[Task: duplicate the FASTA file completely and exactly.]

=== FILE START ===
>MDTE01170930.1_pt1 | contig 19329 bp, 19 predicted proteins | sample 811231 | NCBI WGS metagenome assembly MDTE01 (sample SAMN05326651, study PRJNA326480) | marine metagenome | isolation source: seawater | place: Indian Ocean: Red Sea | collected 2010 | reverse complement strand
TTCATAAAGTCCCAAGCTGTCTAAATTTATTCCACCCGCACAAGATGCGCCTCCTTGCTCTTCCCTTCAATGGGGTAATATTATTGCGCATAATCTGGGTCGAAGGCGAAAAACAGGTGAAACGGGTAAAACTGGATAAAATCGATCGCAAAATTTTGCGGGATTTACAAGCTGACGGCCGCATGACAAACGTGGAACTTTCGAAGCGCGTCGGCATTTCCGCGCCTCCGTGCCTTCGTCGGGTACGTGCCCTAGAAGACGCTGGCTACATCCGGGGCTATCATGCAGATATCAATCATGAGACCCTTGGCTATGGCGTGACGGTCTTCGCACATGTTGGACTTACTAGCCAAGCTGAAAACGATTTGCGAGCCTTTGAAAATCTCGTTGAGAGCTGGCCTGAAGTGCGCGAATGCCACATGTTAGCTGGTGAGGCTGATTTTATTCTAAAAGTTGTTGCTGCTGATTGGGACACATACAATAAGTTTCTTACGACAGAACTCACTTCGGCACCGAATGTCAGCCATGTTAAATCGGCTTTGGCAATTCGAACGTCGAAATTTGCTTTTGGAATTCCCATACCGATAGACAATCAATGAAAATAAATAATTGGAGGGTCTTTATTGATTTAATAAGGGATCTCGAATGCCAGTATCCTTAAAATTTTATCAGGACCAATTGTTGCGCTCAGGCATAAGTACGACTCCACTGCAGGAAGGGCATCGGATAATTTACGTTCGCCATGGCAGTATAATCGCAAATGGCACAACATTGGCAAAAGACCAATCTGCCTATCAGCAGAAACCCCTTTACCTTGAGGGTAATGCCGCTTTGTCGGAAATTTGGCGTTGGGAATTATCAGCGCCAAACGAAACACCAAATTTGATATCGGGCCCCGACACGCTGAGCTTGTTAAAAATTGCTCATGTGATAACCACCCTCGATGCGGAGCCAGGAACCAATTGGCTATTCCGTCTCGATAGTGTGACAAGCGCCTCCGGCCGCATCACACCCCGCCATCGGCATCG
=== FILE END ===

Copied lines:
>MDTE01170930.1_pt1 | contig 19329 bp, 19 predicted proteins | sample 811231 | NCBI WGS metagenome assembly MDTE01 (sample SAMN05326651, study PRJNA326480) | marine metagenome | isolation source: seawater | place: Indian Ocean: Red Sea | collected 2010 | reverse complement strand
TTCATAAAGTCCCAAGCTGTCTAAATTTATTCCACCCGCACAAGATGCGCCTCCTTGCTCTTCCCTTCAATGGGGTAATATTATTGCGCATAATCTGGGTCGAAGGCGAAAAACAGGTGAAACGGGTAAAACTGGATAAAATCGATCGCAAAATTTTGCGGGATTTACAAGCTGACGGCCGCATGACAAACGTGGAACTTTCGAAGCGCGTCGGCATTTCCGCGCCTCCGTGCCTTCGTCGGGTACGTGCCCTAGAAGACGCTGGCTACATCCGGGGCTATCATGCAGATATCAATCATGAGACCCTTGGCTATGGCGTGACGGTCTTCGCACATGTTGGACTTACTAGCCAAGCTGAAAACGATTTGCGAGCCTTTGAAAATCTCGTTGAGAGCTGGCCTGAAGTGCGCGAATGCCACATGTTAGCTGGTGAGGCTGATTTTATTCTAAAAGTTGTTGCTGCTGATTGGGACACATACAATAAGTTTCTTACGACAGAACTCACTTCGGCACCGAATGTCAGCCATGTTAAATCGGCTTTGGCAATTCGAACGTCGAAATTTGCTTTTGGAATTCCCATACCGATAGACAATCAATGAAAATAAATAATTGGAGGGTCTTTATTGATTTAATAAGGGATCTCGAATGCCAGTATCCTTAAAATTTTATCAGGACCAATTGTTGCGCTCAGGCATAAGTACGACTCCACTGCAGGAAGGGCATCGGATAATTTACGTTCGCCATGGCAGTATAATCGCAAATGGCACAACATTGGCAAAAGACCAATCTGCCTATCAGCAGAAACCCCTTTACCTTGAGGGTAATGCCGCTTTGTCGGAAATTTGGCGTTGGGAATTATCAGCGCCAAACGAAACACCAAATTTGATATCGGGCCCCGACACGCTGAGCTTGTTAAAAATTGCTCATGTGATAACCACCCTCGATGCGGAGCCAGGAACCAATTGGCTATTCCGTCTCGATAGTGTGACAAGCGCCTCCGGCCGCATCACACCCCGCCATCGGCATCG